COMPARISON OF VITAMIN D AND LIPID PROFILE BETWEEN RURAL AND URBAN POPULATION
Background: The two major sources of vitamin D are food and sunlight. Uncontrolled urbanization leads to undue air pollution which may lead to increased prevalence of hypovitaminosis D among the urban population. This study was designed to compare the levels of serum vitamin D and lipid profile in adequately sun exposed population of rural and urban areas. Methods: This study was conducted on 80 male participants. Group 1 (n=40) comprised of rural residents and group 2 (n=40) of urban residents, all with adequate and equal exposure to sunlight. Serum vitamin D levels were measured using ELISA. Lipid profile was measured using enzymatic colorimetric methods. Results: In rural group, sixteen participants (40%) had sufficient whereas 24 (60%) had insufficient vitamin D. No participant was found to be in deficient category. In urban group one participant (2.5%) was found in deficient and one (2.5%) in sufficient categories whereas 38 (95%) were found to be in insufficient category. The difference in frequency was found to be significant (p<0.001). Median and interquartile range of vitamin D in group 1 and II was 68 (56–54) and 49 (42–56) ηg/ml and the difference was significant (p<0.001). There was no difference between the two groups for triglycerides, total cholesterol and low-density lipoproteins, however, high density lipoproteins were significantly lower in group II as compared to group I (39.5±7.6 vs 47.6±9.0, p<0.001). Conclusion: Urban population had lower levels of vitamin D and high-density lipoproteins as compared to rural population.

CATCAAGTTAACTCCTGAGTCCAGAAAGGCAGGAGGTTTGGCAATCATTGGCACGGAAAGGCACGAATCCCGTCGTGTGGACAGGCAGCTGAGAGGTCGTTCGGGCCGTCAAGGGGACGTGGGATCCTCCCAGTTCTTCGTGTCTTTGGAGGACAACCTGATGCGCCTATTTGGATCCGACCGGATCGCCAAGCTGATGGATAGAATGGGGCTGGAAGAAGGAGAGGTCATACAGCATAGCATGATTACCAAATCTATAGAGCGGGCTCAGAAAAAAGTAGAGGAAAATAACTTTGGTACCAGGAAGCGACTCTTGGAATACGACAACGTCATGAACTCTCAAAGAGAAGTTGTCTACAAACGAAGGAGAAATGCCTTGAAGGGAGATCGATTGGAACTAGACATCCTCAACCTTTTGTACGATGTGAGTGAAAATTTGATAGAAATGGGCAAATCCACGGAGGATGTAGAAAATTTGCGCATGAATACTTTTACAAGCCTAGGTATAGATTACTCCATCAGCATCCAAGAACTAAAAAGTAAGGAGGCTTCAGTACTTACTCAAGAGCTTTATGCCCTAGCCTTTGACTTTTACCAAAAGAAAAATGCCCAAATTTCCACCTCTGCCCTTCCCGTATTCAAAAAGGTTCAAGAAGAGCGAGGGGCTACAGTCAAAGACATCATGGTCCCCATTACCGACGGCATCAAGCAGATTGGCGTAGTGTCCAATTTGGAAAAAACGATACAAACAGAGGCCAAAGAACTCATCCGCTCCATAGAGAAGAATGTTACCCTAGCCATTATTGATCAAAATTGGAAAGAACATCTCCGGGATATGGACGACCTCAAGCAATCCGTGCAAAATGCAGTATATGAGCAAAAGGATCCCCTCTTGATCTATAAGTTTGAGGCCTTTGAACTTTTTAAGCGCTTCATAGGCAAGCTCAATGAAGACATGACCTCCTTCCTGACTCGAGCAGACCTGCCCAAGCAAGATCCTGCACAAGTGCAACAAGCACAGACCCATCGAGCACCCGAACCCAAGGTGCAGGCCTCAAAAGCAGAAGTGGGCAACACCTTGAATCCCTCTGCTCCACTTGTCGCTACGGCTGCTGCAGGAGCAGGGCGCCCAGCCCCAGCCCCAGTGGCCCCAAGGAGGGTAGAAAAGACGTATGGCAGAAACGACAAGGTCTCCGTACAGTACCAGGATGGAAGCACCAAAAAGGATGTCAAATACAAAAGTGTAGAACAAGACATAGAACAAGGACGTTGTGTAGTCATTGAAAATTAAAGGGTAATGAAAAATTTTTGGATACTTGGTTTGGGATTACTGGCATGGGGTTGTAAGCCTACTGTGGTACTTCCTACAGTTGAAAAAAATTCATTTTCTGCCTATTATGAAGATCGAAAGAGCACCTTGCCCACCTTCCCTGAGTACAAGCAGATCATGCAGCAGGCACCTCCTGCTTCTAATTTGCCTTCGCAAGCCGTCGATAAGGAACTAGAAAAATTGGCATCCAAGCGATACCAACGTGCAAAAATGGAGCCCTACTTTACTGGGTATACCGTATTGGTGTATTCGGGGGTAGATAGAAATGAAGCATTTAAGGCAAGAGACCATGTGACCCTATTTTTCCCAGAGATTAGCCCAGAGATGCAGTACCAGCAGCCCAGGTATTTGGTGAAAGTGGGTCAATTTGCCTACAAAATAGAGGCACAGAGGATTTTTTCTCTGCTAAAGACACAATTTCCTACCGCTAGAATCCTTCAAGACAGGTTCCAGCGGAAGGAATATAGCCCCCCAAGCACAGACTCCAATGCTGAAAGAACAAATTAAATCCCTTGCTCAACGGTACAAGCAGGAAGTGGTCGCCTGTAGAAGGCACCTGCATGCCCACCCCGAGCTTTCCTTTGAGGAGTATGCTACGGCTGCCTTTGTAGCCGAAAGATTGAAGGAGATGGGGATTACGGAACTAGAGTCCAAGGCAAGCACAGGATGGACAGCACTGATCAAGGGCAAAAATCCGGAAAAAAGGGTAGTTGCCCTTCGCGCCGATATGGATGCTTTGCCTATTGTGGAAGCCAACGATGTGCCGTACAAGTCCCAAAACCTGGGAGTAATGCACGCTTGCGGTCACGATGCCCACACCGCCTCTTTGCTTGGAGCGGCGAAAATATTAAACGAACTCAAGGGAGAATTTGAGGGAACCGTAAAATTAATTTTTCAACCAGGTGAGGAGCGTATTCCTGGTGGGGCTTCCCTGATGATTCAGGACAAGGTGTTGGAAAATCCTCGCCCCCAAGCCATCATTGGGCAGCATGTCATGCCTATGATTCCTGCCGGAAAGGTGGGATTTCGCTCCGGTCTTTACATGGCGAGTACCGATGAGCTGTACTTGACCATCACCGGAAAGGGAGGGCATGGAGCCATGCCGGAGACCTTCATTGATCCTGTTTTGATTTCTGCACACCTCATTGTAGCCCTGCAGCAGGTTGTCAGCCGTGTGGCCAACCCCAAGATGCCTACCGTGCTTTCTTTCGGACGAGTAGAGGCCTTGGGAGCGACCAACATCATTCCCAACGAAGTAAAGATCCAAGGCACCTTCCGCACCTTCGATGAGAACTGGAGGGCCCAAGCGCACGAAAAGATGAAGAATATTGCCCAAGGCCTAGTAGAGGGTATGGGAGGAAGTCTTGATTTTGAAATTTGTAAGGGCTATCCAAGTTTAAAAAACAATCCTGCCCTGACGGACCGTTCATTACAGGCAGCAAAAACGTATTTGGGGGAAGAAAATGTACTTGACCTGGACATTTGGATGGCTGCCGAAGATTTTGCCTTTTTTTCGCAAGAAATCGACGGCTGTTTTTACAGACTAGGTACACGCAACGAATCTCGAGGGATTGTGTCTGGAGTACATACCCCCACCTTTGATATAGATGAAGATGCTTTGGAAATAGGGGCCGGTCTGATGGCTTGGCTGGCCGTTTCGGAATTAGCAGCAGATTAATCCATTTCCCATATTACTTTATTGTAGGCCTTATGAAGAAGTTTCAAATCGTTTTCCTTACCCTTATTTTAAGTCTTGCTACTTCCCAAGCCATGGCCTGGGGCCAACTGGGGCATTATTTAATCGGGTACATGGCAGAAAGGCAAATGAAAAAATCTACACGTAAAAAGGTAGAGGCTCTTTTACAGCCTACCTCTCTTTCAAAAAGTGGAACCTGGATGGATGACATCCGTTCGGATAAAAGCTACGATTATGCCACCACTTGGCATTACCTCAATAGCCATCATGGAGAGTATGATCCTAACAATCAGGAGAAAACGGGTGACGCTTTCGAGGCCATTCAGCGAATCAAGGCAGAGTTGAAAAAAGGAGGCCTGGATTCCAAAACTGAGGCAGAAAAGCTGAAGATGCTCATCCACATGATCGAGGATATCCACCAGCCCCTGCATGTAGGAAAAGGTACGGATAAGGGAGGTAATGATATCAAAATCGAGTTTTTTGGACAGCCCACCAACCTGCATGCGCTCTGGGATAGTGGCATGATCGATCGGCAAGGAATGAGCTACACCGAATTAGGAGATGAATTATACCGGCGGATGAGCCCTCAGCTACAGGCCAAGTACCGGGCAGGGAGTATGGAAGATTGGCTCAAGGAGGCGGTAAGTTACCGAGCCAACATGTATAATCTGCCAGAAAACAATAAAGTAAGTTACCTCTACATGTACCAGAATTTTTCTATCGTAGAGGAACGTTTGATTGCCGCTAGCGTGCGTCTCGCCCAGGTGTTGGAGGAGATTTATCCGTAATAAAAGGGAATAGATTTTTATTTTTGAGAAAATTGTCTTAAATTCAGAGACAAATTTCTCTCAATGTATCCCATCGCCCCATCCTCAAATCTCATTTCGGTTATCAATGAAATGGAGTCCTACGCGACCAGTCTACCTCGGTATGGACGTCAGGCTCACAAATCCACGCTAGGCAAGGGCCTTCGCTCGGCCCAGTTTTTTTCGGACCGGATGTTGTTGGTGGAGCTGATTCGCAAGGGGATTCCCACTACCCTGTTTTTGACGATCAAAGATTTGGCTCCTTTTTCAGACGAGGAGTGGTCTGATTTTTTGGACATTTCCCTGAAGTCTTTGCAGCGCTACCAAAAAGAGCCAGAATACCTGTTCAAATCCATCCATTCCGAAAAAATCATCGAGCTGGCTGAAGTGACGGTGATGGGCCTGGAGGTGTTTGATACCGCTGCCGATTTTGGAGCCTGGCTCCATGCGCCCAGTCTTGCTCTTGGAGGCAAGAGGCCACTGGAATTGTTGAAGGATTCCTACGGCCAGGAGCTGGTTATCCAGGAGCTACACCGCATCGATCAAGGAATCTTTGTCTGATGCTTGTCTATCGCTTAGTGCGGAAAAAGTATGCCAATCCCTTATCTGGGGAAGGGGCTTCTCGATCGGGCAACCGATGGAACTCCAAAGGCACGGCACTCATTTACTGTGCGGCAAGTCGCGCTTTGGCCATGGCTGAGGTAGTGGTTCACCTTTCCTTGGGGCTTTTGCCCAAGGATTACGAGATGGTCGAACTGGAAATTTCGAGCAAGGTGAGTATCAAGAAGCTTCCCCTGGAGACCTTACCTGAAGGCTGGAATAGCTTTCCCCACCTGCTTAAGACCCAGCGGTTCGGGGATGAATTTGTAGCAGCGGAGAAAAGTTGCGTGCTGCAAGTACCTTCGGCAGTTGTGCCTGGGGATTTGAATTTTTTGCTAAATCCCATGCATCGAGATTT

Pak J Physiol 2018;14(4):32–5
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